World Library  
Flag as Inappropriate
Email this Article

1-Iodomorphine

Article Id: WHEBN0028146880
Reproduction Date:

Title: 1-Iodomorphine  
Author: World Heritage Encyclopedia
Language: English
Subject: Opioid
Collection:
Publisher: World Heritage Encyclopedia
Publication
Date:
 

1-Iodomorphine

1-Iodomorphine
Identifiers
CAS number 64739-76-0
ChemSpider 9168496 YesY
Jmol-3D images Image 1
Properties
Molecular formula C17H18INO3
Molar mass 411.23 g mol−1
 YesY (verify) (what is: YesY/N?)
Except where noted otherwise, data are given for materials in their standard state (at 25 °C, 100 kPa)
Infobox references

1-Iodomorphine is a semi-synthetic narcotic analgesic formed by halogenation of the 1 position on the morphine carbon skeleton.[1][2][3] Halogenated morphine derivatives were first synthesised in Germany, Austria/Austria-Hungary, the United Kingdom and the United States in the period 1890 to 1930. Use of this drug increased after 1945 for the below-mentioned research. It is a research chemical which is often prepared in the laboratory when it is needed.

Along with the similar 2-iodomorphine as well as iodinated analogs of dihydromorphine, dihydrocodeine, heroin, and the fluorinated, chlorinated, and brominated analogues of this series, this change may not impact the activity of the drug to a notable extent but 1- and 2-iodomorphine are used in pharmacological, neurological, metabolic, and endocrine research as it allows the tagging of morphine with iodine-131 or iodine-129.[4] Such research was important in the discovery of opioid receptors in the central nervous system, peripheral nervous system, and other tissues in humans, mammals, birds, and some reptiles, amphibians, fish, insects, and arthropods.

More recently, research on fluoro-opioids has showed that this subcategory of the semi-synthetic opioids may be a promising direction for research for strong opioids with very rapid onset of action.

References

This article was sourced from Creative Commons Attribution-ShareAlike License; additional terms may apply. World Heritage Encyclopedia content is assembled from numerous content providers, Open Access Publishing, and in compliance with The Fair Access to Science and Technology Research Act (FASTR), Wikimedia Foundation, Inc., Public Library of Science, The Encyclopedia of Life, Open Book Publishers (OBP), PubMed, U.S. National Library of Medicine, National Center for Biotechnology Information, U.S. National Library of Medicine, National Institutes of Health (NIH), U.S. Department of Health & Human Services, and USA.gov, which sources content from all federal, state, local, tribal, and territorial government publication portals (.gov, .mil, .edu). Funding for USA.gov and content contributors is made possible from the U.S. Congress, E-Government Act of 2002.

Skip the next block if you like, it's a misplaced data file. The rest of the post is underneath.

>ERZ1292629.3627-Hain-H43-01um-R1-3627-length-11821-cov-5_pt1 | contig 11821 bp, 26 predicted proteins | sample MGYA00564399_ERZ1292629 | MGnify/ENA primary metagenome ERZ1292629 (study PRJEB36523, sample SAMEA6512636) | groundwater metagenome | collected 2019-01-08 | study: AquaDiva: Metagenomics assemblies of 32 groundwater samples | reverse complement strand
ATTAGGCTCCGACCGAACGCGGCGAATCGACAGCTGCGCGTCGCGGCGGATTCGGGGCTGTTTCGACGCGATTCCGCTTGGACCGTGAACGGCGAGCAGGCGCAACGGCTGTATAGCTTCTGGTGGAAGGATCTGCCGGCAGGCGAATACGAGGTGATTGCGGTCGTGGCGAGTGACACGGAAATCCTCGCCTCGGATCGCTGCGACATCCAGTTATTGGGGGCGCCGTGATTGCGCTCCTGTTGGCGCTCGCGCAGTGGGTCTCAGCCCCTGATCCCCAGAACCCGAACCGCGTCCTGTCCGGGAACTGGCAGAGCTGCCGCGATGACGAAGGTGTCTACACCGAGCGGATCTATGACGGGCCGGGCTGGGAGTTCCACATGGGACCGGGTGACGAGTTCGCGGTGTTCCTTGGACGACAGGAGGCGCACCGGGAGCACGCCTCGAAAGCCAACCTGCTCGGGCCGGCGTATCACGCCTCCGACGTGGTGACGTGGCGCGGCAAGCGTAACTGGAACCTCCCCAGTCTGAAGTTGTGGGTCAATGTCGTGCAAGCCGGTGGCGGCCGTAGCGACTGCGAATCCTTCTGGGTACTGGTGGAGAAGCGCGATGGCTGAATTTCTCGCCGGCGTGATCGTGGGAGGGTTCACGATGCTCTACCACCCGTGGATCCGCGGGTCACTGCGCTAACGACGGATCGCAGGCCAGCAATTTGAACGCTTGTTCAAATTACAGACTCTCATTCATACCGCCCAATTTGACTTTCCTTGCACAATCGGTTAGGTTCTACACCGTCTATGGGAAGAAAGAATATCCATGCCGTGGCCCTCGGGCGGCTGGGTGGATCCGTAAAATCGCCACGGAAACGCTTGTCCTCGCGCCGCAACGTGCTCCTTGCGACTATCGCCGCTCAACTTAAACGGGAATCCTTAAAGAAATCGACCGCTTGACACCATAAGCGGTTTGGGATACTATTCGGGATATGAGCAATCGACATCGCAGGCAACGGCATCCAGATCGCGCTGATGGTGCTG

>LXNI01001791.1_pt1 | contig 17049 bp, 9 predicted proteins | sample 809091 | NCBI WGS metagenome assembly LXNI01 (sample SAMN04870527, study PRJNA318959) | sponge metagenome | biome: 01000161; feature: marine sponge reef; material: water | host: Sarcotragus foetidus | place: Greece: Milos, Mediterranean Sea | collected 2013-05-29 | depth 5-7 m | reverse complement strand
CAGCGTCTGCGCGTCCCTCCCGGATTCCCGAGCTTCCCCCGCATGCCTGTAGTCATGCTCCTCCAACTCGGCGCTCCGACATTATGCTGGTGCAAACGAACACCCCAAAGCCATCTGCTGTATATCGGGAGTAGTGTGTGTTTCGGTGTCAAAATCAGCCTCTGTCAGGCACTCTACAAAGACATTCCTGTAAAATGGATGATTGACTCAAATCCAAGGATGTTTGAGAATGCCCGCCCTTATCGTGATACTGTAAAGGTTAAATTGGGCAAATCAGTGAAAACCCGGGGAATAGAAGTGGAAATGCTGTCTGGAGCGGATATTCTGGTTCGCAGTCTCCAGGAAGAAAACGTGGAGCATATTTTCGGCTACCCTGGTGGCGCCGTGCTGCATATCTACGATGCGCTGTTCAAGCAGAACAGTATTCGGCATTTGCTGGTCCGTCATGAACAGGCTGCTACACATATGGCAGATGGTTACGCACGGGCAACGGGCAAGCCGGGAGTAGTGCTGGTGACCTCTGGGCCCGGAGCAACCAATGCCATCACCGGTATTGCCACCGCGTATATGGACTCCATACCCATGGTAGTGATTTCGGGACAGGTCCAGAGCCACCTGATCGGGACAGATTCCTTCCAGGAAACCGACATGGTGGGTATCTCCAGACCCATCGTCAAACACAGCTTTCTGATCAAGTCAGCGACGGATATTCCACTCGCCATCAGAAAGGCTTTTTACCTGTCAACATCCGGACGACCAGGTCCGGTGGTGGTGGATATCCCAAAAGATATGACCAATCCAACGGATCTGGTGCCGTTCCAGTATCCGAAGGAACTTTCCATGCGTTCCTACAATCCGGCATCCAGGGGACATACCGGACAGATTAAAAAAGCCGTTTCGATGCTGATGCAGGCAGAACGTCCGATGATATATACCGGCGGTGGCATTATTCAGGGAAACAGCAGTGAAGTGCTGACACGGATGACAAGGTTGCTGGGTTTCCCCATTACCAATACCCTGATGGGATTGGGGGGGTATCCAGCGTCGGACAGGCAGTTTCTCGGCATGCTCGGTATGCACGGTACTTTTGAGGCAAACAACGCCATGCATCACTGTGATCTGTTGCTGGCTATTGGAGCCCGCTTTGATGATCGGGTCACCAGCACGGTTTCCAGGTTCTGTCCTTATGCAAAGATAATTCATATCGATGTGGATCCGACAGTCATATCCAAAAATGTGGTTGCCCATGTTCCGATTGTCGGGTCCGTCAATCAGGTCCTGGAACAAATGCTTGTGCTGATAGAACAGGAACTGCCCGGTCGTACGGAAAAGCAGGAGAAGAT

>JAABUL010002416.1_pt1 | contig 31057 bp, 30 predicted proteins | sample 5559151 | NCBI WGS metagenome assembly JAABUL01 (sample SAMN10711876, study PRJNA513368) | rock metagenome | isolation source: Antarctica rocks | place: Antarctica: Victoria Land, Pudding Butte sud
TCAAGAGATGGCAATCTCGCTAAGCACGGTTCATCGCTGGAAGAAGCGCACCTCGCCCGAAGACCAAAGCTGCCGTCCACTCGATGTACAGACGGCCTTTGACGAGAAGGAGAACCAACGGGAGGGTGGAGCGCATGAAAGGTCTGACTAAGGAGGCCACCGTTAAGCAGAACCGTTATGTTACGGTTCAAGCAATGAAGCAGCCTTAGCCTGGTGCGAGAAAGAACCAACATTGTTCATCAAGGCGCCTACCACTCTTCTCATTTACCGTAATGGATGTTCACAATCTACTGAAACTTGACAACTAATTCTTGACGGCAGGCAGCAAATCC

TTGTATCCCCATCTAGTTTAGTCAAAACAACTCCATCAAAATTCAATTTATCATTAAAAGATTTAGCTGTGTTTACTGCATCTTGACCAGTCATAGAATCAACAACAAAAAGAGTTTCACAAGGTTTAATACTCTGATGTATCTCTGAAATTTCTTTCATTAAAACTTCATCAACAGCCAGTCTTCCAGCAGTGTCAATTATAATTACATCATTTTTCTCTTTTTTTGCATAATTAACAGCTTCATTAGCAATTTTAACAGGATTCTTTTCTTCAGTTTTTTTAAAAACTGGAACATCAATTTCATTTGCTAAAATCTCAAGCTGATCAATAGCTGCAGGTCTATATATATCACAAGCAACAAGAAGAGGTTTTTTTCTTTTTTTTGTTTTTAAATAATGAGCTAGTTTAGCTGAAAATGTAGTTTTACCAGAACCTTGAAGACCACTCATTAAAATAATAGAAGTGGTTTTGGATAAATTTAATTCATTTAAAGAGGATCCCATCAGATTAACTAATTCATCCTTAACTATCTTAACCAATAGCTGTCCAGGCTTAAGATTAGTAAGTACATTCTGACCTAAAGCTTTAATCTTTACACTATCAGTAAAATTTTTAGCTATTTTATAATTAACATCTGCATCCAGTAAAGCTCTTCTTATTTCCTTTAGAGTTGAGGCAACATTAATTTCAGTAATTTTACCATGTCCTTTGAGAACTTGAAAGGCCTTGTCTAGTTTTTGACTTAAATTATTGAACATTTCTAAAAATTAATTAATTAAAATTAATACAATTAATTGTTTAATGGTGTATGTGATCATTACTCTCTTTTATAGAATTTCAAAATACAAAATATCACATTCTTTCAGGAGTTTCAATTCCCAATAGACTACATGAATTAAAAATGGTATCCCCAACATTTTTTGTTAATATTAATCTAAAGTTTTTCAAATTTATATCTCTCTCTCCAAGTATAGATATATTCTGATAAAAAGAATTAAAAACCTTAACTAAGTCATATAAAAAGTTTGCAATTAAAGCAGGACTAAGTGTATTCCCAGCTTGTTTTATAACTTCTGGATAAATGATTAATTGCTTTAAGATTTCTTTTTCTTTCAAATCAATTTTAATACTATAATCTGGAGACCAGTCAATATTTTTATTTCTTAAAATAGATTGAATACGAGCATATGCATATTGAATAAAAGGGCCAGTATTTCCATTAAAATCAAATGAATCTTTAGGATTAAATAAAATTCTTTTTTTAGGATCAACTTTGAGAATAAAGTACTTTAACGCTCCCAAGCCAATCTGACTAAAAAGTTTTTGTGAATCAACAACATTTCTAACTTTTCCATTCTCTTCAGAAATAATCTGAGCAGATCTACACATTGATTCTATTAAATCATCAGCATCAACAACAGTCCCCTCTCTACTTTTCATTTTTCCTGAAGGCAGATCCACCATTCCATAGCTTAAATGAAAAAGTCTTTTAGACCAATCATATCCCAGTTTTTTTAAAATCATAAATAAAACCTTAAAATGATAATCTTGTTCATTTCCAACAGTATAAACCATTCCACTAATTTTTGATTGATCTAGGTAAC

Crowd sourced content that is contributed to World Heritage Encyclopedia is peer reviewed and edited by our editorial staff to ensure quality scholarly research articles.
 
By using this site, you agree to the Terms of Use and Privacy Policy. World Heritage Encyclopedia™ is a registered trademark of the World Public Library Association, a non-profit organization.
 


Copyright © World Library Foundation. All rights reserved. eBooks from Project Gutenberg are sponsored by the World Library Foundation,
a 501c(4) Member's Support Non-Profit Organization, and is NOT affiliated with any governmental agency or department.